“The name “George R. Smith” is found in a list of names being prepared for the Elgin County Book of Remembrance, which was printed in the St. Thomas Times-Journal in 1927, under Bayham.
According to his attestation paper, George R. Smith was born on February 16, 1888 at Burton-on-Strathe, Lincolnshire, England. A birth registration was found for a George Richard Smith in the January-March quarter of 1888 in Lincolnshire. On the 1891 census for the parish of Holy Trinity, Yorkshire, in England, there is a George R. Smith, age 3, born Burton Stather, Lincolnshire, son of Herbert C. & Elizabeth Smith. These references may be for the same George Smith.
He enlisted for service on October 29, 1914 in St. Thomas. His address is given as R.R. #1 Aylmer. He was a dairyman, and not married. He names his next of kin as his sister, Mrs. Elizabeth Story, of Summangorry Road, Hull, England.
G. R. Smith is also listed as one of the “Aylmer Boys” in training in London, Ont., in a letter from them dated November 23, 1914. It is believed he is the “Dick Smith” referred to in a letter from Douglas Dunnett which appeared in the East Elgin Reformer, January 6, 1916, referring to Dick Smith as the first Aylmer boy to be wounded. The fact that Dick Smith had been wounded was also reported in the East Elgin Reformer, November 18, 1915 in a letter from Bob Brackstone:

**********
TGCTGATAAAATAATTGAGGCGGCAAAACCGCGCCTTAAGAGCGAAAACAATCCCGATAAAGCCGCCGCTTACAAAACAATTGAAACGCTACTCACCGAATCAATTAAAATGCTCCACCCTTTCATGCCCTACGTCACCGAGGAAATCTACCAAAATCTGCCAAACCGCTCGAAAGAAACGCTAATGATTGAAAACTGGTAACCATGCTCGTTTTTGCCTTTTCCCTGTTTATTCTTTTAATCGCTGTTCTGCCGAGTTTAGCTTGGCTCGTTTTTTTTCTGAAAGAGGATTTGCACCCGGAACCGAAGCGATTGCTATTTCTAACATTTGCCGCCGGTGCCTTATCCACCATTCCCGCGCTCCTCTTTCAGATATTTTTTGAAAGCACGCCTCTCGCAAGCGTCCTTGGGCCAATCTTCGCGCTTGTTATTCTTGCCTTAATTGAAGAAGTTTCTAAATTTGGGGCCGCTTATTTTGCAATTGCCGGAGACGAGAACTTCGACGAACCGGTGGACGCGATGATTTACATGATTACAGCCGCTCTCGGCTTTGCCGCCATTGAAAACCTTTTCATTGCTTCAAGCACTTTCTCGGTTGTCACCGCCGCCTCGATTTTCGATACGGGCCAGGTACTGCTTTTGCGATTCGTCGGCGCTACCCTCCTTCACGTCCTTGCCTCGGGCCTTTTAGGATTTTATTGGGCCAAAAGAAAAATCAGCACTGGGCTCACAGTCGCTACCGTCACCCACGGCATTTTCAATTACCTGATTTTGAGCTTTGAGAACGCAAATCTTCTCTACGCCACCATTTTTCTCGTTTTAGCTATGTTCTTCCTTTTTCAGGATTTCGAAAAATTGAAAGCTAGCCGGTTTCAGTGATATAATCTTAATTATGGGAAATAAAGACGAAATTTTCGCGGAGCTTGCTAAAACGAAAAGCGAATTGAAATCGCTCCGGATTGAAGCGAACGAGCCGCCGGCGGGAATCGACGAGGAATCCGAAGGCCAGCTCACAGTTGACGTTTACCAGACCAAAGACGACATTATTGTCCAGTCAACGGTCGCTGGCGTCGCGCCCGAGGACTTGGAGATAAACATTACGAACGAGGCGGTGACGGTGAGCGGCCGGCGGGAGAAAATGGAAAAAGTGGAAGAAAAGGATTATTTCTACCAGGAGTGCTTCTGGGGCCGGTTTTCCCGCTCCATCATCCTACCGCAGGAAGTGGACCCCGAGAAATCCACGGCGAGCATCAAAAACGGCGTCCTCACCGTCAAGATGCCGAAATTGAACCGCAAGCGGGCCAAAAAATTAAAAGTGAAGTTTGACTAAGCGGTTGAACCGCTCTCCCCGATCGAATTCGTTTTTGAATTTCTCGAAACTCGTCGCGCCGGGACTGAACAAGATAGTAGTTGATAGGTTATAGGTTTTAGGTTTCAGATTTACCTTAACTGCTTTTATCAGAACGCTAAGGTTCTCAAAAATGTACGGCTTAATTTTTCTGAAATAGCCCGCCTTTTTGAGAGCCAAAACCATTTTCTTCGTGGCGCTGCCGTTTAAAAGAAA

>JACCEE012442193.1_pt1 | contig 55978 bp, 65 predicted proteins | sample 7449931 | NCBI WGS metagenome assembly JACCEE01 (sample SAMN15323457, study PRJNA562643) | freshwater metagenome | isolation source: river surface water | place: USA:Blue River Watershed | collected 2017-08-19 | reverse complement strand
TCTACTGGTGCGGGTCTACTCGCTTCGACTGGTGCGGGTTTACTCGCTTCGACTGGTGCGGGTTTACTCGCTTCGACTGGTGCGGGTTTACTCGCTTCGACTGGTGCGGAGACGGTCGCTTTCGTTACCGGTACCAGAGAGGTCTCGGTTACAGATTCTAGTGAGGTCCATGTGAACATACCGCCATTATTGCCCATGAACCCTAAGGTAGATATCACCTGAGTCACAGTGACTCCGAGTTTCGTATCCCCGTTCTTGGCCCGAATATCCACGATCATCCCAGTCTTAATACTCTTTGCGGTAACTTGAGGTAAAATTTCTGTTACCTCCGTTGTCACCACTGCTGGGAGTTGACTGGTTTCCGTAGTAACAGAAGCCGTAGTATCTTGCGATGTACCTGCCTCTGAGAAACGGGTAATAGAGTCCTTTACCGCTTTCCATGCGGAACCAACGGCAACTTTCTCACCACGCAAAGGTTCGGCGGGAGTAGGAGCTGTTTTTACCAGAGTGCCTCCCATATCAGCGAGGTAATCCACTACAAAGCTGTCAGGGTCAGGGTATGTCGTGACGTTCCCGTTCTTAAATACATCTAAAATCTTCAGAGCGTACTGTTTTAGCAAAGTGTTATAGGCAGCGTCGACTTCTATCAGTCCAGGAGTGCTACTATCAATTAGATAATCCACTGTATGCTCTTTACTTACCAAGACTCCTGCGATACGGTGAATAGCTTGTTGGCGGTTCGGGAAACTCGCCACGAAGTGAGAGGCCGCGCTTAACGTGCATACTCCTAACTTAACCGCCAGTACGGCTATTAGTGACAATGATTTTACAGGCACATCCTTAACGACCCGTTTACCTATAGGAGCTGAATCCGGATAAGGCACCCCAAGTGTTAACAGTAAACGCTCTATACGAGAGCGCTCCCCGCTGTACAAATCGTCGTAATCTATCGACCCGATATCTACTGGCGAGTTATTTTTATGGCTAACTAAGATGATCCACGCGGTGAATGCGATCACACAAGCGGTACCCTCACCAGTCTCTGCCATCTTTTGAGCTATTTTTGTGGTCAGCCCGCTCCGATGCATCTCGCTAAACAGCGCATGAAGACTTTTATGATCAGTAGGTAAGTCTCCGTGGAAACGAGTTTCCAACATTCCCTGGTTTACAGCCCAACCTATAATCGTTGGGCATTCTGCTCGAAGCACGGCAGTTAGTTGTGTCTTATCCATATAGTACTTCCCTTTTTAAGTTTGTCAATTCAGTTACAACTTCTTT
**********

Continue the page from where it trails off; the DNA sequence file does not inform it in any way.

AYLMER BOY WOUNDED
Dick Smith, of the Fighting 18th Battalion, Wounded by Shrapnel
Pte. Brackstone’s Letter to the Editor
From “Somewhere in France” Pte. Bob Brackstone writes of the wounding of Dick Smith of C. Company, 18th Battalion. The letter is dated Nov. 1, 1915. At that date the rest of the Aylmer boys were well. The letter follows:
“Dear Mr. Powell – Just a few more lines to say that the boys of Aylmer are feeling fine, except Dick Smith, who was wounded in the head while carrying messages to the officers in the front line. I can tell you, all the boys feel pretty bad over it, but still we never know when our turn is coming. We are up to our knees in mud. It rains nearly all the time. We have just been issued raincoats, so they will help us a bit. But it’s rotten walking about in the mud. We must put up with it till the war is over. I hope that will be soon, and everybody thinks the same now. I hope Dick will soon be better and rejoin the company. I must now draw my letter to a close, hoping we will all meet again.